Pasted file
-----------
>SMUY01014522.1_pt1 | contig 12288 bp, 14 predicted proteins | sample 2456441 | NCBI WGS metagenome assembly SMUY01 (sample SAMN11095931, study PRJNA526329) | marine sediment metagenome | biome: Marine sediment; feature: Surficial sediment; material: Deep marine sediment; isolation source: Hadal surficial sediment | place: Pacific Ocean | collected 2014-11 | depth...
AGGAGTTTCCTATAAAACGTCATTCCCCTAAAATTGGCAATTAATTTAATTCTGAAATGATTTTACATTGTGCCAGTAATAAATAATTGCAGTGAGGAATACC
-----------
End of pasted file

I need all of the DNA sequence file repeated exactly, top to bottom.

>SMUY01014522.1_pt1 | contig 12288 bp, 14 predicted proteins | sample 2456441 | NCBI WGS metagenome assembly SMUY01 (sample SAMN11095931, study PRJNA526329) | marine sediment metagenome | biome: Marine sediment; feature: Surficial sediment; material: Deep marine sediment; isolation source: Hadal surficial sediment | place: Pacific Ocean | collected 2014-11 | depth...
AGGAGTTTCCTATAAAACGTCATTCCCCTAAAATTGGCAATTAATTTAATTCTGAAATGATTTTACATTGTGCCAGTAATAAATAATTGCAGTGAGGAATACC